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Kentigern of Glasgow

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==His names and their meaning==
The name Kentigern, an Old English form, seems derived from an Old Welsh name, today Kyndeyrn or Cyndeyrn in Welsh, with roots meaning either "hound lord" or "chief lord." His Welsh epithet Garthwys is of unknown derivation, although it is also the name of a warrior mentioned as being in the saint's grandfather Urien's band in the early Welsh poem ''Y Gododdin''. His nickname Mungo possibly derives from an Old Welsh form for "my dear" or "beloved." His names illustrate the multicultural world of post-Roman Britain in the sixth century, sometimes called the "Age of Arthur," in the overlapping of Celtic and Anglo-Saxon cultures and languages, although his mission work would have been in predominantly Celtic-speaking areas of western Britain.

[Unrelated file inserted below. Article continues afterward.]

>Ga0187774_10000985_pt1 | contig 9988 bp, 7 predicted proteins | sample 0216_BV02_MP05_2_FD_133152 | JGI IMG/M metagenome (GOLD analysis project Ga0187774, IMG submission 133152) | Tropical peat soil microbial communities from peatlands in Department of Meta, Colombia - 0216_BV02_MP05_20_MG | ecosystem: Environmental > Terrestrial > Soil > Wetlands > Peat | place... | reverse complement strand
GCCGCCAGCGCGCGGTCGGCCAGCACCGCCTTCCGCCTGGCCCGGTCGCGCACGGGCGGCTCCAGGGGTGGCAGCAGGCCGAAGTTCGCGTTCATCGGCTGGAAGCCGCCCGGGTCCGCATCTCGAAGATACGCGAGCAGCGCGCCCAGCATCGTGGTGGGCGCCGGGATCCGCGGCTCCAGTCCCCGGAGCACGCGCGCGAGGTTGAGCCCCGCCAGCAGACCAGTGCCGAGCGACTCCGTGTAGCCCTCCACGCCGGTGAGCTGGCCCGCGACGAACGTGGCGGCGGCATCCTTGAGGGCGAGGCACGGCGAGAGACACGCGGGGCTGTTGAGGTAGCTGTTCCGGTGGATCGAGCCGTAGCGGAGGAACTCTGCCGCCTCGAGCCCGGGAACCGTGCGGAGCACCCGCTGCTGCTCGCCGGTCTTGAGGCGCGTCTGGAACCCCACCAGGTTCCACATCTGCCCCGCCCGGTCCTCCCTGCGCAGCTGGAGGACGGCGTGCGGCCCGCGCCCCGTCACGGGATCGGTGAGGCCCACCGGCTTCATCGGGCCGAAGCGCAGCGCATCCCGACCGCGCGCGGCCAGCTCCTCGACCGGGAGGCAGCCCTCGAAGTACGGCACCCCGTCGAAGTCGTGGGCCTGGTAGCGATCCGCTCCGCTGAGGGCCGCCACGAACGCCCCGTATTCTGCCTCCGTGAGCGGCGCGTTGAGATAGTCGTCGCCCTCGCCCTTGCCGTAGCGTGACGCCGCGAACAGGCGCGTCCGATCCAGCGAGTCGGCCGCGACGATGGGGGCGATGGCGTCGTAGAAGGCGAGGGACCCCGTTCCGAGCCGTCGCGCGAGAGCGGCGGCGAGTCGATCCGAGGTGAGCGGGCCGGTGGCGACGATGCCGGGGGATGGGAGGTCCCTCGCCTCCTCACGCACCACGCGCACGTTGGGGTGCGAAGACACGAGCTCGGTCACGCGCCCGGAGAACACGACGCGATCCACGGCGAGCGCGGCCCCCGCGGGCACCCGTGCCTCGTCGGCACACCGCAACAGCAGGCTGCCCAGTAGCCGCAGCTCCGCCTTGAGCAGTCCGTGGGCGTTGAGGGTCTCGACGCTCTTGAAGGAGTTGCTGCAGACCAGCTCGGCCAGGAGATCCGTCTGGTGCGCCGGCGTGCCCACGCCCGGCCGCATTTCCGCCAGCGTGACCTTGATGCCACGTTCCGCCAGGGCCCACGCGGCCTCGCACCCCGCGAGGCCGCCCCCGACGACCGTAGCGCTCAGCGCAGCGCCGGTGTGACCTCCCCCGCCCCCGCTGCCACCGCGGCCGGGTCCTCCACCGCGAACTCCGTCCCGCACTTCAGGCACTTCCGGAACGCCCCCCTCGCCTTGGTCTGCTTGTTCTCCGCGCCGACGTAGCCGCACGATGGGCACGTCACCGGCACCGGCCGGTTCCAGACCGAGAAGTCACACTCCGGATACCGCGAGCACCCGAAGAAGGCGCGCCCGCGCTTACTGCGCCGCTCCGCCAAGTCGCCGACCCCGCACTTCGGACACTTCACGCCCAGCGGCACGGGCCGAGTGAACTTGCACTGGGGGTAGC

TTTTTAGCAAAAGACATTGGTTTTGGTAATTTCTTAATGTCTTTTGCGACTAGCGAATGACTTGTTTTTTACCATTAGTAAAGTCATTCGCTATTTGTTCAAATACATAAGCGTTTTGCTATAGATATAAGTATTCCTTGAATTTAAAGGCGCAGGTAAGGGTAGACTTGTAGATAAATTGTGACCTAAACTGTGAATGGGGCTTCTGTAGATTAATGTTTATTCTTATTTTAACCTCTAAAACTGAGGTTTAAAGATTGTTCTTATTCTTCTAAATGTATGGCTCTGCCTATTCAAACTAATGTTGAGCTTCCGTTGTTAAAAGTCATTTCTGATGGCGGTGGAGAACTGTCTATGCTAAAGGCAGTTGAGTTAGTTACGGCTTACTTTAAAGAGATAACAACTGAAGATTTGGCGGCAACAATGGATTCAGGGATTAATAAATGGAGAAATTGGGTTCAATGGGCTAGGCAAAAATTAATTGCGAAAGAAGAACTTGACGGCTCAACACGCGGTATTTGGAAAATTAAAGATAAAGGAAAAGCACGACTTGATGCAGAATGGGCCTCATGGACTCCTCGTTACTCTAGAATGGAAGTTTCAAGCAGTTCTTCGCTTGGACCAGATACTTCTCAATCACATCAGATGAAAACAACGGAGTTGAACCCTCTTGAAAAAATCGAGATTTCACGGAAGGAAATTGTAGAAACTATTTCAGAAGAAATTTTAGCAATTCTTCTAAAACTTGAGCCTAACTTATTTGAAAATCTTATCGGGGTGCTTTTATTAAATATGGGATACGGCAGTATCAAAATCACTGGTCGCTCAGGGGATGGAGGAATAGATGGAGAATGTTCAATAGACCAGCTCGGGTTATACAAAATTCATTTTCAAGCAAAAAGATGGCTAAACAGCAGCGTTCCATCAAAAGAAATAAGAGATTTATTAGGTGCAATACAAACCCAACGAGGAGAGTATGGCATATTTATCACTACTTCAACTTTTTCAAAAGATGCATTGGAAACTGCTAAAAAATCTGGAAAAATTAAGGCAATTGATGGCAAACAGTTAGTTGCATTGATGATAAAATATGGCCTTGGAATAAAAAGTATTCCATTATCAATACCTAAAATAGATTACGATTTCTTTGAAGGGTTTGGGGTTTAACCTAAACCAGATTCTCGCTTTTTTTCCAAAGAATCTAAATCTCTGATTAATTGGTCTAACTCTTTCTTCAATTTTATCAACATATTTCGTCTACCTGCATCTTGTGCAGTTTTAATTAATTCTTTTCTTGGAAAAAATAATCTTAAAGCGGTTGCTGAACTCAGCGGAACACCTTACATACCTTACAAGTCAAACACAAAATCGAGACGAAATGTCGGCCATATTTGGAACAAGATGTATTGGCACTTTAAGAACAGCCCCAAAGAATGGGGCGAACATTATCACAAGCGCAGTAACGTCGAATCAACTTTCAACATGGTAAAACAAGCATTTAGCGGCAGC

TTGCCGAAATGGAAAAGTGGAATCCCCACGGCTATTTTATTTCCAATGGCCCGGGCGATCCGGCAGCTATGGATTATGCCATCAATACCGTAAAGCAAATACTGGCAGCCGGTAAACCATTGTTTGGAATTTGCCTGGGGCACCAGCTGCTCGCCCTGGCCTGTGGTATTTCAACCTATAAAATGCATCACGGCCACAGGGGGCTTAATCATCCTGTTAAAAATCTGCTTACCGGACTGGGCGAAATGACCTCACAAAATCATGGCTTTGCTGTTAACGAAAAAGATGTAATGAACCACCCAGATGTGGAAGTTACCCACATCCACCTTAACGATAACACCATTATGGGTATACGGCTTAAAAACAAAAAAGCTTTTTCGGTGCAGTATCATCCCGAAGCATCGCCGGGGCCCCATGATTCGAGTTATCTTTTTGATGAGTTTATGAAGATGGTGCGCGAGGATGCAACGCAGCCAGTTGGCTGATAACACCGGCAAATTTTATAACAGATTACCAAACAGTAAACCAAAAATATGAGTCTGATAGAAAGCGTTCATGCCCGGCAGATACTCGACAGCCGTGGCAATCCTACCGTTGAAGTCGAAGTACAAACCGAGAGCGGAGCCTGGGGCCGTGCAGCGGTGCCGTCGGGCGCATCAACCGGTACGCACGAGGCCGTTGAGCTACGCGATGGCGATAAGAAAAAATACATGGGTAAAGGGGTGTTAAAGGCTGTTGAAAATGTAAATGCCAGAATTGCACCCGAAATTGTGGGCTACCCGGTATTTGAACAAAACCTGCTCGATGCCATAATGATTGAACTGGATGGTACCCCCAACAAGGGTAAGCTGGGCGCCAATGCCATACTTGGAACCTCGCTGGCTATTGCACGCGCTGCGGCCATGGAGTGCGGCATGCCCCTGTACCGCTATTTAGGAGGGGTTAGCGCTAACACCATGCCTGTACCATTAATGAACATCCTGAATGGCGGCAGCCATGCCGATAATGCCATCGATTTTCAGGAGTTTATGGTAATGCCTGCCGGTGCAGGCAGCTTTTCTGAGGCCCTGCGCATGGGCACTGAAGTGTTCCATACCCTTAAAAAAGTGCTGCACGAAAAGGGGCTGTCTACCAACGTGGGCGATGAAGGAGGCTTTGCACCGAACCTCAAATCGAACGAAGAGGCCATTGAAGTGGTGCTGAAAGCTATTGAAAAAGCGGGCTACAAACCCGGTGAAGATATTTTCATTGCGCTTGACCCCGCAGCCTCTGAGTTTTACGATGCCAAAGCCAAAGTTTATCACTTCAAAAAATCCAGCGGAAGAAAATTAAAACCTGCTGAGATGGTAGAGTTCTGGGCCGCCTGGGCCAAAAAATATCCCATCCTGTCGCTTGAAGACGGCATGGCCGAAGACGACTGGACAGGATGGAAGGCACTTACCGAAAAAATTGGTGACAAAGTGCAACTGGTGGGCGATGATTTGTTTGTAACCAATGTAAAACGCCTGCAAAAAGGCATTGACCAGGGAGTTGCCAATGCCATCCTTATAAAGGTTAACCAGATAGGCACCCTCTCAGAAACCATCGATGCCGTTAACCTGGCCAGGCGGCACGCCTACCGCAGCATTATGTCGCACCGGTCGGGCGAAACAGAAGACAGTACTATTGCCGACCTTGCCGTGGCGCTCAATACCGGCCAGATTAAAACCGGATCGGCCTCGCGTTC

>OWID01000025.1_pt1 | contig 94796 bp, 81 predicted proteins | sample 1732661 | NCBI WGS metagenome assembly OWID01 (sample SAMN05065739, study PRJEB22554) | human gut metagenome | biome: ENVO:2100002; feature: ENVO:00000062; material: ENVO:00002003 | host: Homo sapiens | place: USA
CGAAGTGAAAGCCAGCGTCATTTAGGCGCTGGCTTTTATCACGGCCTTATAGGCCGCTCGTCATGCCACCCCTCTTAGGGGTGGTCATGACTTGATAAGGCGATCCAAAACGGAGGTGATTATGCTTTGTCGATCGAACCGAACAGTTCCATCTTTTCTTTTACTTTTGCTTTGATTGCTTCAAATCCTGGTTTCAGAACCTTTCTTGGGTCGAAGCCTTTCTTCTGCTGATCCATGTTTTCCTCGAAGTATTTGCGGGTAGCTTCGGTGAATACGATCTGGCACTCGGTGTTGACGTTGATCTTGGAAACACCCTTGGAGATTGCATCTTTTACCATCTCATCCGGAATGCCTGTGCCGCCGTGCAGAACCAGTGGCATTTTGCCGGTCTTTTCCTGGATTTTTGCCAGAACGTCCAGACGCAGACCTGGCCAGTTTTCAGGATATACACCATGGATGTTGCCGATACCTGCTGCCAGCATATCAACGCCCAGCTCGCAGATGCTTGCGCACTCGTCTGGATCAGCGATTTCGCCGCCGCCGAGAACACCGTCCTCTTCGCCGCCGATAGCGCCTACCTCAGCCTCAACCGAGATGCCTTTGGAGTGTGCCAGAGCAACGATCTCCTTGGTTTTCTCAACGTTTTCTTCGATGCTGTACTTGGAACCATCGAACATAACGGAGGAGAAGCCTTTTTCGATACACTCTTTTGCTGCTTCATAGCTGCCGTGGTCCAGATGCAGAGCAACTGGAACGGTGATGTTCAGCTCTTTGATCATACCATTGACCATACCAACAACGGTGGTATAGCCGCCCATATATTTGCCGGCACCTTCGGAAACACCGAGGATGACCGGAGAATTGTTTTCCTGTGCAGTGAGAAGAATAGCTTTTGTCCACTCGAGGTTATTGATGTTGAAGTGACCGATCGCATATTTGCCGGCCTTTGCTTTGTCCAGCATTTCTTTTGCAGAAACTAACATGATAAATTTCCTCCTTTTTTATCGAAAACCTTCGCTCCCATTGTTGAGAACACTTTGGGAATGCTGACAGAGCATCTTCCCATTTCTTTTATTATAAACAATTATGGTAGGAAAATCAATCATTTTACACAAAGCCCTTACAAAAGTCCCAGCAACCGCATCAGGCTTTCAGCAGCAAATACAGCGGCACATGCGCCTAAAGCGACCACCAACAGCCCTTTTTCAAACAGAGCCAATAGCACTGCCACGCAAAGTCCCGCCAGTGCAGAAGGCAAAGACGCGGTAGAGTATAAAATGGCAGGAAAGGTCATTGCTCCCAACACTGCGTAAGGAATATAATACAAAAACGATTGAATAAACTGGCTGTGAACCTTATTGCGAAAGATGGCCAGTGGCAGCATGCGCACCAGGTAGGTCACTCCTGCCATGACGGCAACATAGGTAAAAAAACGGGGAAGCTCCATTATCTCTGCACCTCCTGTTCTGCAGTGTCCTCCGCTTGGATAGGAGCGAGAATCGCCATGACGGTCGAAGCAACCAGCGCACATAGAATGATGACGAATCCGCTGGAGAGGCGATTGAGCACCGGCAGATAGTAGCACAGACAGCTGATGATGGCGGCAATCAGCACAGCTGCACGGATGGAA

==Sources about his life==